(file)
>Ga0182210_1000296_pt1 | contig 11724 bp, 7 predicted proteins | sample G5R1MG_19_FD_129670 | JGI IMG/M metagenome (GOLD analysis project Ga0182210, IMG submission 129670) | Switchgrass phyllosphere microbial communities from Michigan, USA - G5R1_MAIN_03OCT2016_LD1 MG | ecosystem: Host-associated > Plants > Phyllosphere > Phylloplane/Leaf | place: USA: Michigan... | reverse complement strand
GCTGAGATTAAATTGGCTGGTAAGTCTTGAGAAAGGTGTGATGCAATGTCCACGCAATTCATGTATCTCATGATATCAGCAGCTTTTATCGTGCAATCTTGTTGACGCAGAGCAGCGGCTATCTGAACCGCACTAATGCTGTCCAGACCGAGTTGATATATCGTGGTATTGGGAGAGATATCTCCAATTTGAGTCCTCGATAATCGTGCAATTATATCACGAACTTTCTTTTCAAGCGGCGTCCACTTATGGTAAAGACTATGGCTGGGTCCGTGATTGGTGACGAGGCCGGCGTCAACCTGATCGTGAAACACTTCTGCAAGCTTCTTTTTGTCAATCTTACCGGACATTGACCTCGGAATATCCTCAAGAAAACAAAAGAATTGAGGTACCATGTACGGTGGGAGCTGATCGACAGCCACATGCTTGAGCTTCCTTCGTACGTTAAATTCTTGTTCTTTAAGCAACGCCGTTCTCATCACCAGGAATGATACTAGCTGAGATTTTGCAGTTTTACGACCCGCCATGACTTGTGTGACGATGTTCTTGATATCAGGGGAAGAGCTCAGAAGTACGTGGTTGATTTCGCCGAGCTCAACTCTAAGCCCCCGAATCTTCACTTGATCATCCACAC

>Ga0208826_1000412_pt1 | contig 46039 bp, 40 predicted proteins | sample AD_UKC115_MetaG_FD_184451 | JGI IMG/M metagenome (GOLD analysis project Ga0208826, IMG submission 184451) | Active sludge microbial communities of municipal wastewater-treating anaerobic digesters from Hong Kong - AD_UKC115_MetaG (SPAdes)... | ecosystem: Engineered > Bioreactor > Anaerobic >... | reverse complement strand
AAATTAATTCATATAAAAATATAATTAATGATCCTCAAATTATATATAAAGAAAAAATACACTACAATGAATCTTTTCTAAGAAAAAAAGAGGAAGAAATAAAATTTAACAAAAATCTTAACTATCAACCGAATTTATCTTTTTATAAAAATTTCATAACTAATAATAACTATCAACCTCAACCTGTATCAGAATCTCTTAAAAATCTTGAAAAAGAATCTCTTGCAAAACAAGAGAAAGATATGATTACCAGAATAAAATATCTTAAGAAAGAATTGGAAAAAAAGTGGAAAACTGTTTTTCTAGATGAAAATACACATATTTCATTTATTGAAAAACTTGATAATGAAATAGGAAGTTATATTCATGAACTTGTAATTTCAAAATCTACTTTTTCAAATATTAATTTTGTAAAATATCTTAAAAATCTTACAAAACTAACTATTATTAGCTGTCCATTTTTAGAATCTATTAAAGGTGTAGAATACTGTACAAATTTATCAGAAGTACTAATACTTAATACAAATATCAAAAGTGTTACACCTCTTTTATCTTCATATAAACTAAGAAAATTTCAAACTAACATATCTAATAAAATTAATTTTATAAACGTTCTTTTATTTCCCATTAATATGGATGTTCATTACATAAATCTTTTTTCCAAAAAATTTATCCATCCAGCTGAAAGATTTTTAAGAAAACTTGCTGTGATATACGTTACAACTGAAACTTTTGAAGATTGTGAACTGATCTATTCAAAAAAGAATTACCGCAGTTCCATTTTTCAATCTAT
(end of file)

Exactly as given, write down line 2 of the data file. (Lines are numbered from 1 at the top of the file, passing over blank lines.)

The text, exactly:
GCTGAGATTAAATTGGCTGGTAAGTCTTGAGAAAGGTGTGATGCAATGTCCACGCAATTCATGTATCTCATGATATCAGCAGCTTTTATCGTGCAATCTTGTTGACGCAGAGCAGCGGCTATCTGAACCGCACTAATGCTGTCCAGACCGAGTTGATATATCGTGGTATTGGGAGAGATATCTCCAATTTGAGTCCTCGATAATCGTGCAATTATATCACGAACTTTCTTTTCAAGCGGCGTCCACTTATGGTAAAGACTATGGCTGGGTCCGTGATTGGTGACGAGGCCGGCGTCAACCTGATCGTGAAACACTTCTGCAAGCTTCTTTTTGTCAATCTTACCGGACATTGACCTCGGAATATCCTCAAGAAAACAAAAGAATTGAGGTACCATGTACGGTGGGAGCTGATCGACAGCCACATGCTTGAGCTTCCTTCGTACGTTAAATTCTTGTTCTTTAAGCAACGCCGTTCTCATCACCAGGAATGATACTAGCTGAGATTTTGCAGTTTTACGACCCGCCATGACTTGTGTGACGATGTTCTTGATATCAGGGGAAGAGCTCAGAAGTACGTGGTTGATTTCGCCGAGCTCAACTCTAAGCCCCCGAATCTTCACTTGATCATCCACAC